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Exit Interview: Carolina Panthers

Head coach Ron Rivera is out, and quarterback Cam Newton is a question mark. The Panthers are overhauling the team—how deep will the renovations run?

Getty Images/Ringer illustration

It’s getting later in the season, and for many NFL teams, the playoffs are in sight. But some squads are already looking to next year. As each club is eliminated from the postseason, The Ringer will examine what went right, what went wrong, and where the franchise could go from here. Up next are the Carolina Panthers, who were eliminated with a 40-20 loss to the Falcons on Sunday.

What Went Right

Christian McCaffrey is the MVP … at least in fantasy football. CMC may be putting in the best fantasy season since prime LaDainian Tomlinson, leading the league in scrimmage yards (1,946) and touchdowns (16). He’s a nearly automatic bet to put up 100-plus scrimmage yards in every game, and has at times felt like the Panthers’ entire offense. McCaffrey is the best back in the league, blending finesse ...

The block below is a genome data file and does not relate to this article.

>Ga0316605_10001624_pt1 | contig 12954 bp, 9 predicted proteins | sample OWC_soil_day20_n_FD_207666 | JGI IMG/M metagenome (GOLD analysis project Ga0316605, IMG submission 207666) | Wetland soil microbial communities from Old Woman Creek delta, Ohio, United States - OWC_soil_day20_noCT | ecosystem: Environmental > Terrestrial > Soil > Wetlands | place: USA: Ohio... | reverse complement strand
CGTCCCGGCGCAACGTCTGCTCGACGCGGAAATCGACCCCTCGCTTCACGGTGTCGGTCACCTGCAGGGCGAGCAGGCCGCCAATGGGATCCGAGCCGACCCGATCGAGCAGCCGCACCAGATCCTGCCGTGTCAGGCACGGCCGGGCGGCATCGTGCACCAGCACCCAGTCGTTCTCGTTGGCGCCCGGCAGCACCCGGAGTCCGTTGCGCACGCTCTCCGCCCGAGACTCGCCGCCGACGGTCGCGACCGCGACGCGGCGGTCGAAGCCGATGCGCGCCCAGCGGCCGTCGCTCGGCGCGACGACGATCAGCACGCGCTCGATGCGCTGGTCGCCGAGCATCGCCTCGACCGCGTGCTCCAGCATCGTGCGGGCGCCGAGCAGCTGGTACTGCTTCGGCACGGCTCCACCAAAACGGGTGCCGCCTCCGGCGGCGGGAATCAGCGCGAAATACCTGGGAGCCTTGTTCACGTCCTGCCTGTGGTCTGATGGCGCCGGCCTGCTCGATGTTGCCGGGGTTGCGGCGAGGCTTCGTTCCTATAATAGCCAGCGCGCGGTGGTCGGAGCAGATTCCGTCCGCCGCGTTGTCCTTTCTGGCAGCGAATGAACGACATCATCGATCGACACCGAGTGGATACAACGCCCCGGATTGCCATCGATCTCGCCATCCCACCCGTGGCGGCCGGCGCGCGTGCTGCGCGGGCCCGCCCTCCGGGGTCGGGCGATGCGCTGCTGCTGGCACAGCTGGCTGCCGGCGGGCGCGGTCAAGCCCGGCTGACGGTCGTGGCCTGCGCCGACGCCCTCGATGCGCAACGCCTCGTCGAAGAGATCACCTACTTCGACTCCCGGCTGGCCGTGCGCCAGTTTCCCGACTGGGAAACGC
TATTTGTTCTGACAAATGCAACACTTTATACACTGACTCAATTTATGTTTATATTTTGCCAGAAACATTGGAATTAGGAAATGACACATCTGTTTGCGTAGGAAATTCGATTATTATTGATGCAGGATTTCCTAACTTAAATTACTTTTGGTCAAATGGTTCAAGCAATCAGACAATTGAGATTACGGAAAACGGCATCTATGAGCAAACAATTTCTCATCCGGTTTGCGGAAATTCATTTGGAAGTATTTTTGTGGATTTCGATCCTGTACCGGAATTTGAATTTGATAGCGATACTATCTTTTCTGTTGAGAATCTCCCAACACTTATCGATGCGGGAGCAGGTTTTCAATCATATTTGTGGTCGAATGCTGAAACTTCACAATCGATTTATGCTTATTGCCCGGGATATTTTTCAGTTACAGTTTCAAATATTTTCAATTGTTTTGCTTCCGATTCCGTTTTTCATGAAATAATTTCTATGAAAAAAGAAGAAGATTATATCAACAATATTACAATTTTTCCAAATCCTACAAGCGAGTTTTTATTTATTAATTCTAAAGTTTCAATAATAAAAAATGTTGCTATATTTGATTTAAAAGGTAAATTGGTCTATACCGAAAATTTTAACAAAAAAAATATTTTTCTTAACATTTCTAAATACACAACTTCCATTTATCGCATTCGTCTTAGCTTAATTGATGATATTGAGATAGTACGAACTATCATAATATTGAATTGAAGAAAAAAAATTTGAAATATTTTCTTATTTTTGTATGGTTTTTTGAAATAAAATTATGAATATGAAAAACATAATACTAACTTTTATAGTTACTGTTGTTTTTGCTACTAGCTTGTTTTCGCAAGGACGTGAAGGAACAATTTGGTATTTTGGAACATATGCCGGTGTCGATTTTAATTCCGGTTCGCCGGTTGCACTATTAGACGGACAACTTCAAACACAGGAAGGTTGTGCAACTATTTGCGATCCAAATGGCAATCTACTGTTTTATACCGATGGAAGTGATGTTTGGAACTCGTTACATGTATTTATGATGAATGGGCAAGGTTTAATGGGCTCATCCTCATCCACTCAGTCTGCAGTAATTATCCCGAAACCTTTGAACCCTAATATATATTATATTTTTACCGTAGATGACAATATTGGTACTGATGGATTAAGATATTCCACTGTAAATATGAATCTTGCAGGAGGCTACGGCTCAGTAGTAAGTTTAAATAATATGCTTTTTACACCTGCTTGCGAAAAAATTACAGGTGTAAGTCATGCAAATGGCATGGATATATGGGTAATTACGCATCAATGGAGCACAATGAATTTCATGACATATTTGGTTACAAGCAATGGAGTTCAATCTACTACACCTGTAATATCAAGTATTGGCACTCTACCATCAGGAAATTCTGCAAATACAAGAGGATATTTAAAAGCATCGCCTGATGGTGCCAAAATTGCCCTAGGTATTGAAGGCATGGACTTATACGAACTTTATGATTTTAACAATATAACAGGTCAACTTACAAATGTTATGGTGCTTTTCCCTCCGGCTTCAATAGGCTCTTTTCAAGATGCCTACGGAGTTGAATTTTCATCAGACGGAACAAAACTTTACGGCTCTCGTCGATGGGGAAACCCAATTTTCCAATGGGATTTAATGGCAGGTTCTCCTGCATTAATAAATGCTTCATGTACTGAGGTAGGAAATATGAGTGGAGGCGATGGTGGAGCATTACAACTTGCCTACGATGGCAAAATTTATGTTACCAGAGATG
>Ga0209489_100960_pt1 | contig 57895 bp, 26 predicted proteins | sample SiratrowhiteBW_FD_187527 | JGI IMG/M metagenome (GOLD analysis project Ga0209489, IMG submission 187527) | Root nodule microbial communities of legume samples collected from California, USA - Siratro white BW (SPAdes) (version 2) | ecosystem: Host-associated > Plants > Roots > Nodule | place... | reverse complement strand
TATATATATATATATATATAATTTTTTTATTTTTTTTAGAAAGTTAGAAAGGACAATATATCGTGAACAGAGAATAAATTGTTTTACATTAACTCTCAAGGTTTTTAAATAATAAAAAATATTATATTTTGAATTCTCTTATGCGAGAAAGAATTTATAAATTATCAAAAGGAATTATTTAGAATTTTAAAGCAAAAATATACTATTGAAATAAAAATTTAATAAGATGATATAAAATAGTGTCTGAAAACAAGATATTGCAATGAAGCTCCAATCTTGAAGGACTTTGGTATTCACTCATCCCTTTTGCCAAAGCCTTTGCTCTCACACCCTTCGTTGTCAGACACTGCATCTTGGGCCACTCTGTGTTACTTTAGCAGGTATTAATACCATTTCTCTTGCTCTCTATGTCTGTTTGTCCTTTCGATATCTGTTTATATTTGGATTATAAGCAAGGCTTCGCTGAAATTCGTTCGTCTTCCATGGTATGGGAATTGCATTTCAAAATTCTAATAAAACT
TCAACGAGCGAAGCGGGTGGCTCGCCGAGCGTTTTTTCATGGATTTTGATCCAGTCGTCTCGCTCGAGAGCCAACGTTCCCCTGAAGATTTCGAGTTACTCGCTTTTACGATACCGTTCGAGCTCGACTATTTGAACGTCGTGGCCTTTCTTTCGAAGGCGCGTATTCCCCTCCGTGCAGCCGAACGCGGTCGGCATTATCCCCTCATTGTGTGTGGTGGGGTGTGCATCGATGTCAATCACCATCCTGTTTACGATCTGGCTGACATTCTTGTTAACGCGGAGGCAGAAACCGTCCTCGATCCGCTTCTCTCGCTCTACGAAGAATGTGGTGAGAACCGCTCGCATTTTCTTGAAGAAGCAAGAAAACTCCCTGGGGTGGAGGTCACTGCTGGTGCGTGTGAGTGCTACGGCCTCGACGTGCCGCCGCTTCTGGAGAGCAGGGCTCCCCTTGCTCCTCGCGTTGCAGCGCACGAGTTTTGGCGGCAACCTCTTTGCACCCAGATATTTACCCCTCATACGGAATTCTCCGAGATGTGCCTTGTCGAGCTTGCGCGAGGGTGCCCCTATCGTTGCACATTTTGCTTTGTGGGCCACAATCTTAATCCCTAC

… with power ...

We’ll be playing CMC’s highlights for a long time.

Another highlight for the Panthers has been the play of second-year wideout D.J. Moore. The 2018 first-round pick eclipsed the 1,000-yard mark on Sunday, and we can finally say he’s broken out. He’s fourth in the league in receiving yards despite catching passes from a backup QB for virtually the entire season. Whoever the quarterback is in Carolina next season (more on that in a minute), he’ll enjoy having Moore and McCaffrey around him.

What Went Wrong

Cam Newton’s shoulder injury sucked the life out of the Panthers last season and lingered (along with an ankle injury) into this season, leading the Panthers to deactivate him after Week 2. That injury could change the course of the entire franchise.